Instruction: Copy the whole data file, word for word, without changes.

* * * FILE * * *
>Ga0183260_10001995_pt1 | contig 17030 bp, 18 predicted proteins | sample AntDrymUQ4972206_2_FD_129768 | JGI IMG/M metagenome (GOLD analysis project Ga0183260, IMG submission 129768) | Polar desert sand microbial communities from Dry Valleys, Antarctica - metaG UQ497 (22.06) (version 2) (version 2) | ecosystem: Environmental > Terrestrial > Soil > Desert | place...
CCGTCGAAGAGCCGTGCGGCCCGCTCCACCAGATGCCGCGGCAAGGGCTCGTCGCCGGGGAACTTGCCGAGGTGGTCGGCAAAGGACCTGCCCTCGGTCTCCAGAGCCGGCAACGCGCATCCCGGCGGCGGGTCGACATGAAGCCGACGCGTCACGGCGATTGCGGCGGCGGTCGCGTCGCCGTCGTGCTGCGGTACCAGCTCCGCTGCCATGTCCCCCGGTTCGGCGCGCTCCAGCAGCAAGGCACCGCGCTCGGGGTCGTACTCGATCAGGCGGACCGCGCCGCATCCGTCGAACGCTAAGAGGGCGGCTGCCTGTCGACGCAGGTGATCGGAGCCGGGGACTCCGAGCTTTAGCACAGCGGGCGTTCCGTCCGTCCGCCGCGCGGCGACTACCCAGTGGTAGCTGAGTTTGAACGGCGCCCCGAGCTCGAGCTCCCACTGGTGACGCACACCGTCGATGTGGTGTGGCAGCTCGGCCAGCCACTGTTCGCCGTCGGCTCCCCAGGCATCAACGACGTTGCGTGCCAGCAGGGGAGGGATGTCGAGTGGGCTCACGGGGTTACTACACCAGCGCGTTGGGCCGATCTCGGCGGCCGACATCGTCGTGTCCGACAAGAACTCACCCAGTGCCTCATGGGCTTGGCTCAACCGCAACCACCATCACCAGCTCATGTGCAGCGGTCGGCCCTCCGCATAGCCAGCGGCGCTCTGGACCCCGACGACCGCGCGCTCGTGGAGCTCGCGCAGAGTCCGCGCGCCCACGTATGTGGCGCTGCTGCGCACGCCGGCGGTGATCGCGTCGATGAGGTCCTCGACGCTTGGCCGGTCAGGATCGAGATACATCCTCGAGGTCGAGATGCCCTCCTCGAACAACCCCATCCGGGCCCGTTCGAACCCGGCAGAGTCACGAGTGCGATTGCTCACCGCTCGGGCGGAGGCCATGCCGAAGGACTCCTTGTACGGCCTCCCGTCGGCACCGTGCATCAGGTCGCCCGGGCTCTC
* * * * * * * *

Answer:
>Ga0183260_10001995_pt1 | contig 17030 bp, 18 predicted proteins | sample AntDrymUQ4972206_2_FD_129768 | JGI IMG/M metagenome (GOLD analysis project Ga0183260, IMG submission 129768) | Polar desert sand microbial communities from Dry Valleys, Antarctica - metaG UQ497 (22.06) (version 2) (version 2) | ecosystem: Environmental > Terrestrial > Soil > Desert | place...
CCGTCGAAGAGCCGTGCGGCCCGCTCCACCAGATGCCGCGGCAAGGGCTCGTCGCCGGGGAACTTGCCGAGGTGGTCGGCAAAGGACCTGCCCTCGGTCTCCAGAGCCGGCAACGCGCATCCCGGCGGCGGGTCGACATGAAGCCGACGCGTCACGGCGATTGCGGCGGCGGTCGCGTCGCCGTCGTGCTGCGGTACCAGCTCCGCTGCCATGTCCCCCGGTTCGGCGCGCTCCAGCAGCAAGGCACCGCGCTCGGGGTCGTACTCGATCAGGCGGACCGCGCCGCATCCGTCGAACGCTAAGAGGGCGGCTGCCTGTCGACGCAGGTGATCGGAGCCGGGGACTCCGAGCTTTAGCACAGCGGGCGTTCCGTCCGTCCGCCGCGCGGCGACTACCCAGTGGTAGCTGAGTTTGAACGGCGCCCCGAGCTCGAGCTCCCACTGGTGACGCACACCGTCGATGTGGTGTGGCAGCTCGGCCAGCCACTGTTCGCCGTCGGCTCCCCAGGCATCAACGACGTTGCGTGCCAGCAGGGGAGGGATGTCGAGTGGGCTCACGGGGTTACTACACCAGCGCGTTGGGCCGATCTCGGCGGCCGACATCGTCGTGTCCGACAAGAACTCACCCAGTGCCTCATGGGCTTGGCTCAACCGCAACCACCATCACCAGCTCATGTGCAGCGGTCGGCCCTCCGCATAGCCAGCGGCGCTCTGGACCCCGACGACCGCGCGCTCGTGGAGCTCGCGCAGAGTCCGCGCGCCCACGTATGTGGCGCTGCTGCGCACGCCGGCGGTGATCGCGTCGATGAGGTCCTCGACGCTTGGCCGGTCAGGATCGAGATACATCCTCGAGGTCGAGATGCCCTCCTCGAACAACCCCATCCGGGCCCGTTCGAACCCGGCAGAGTCACGAGTGCGATTGCTCACCGCTCGGGCGGAGGCCATGCCGAAGGACTCCTTGTACGGCCTCCCGTCGGCACCGTGCATCAGGTCGCCCGGGCTCTC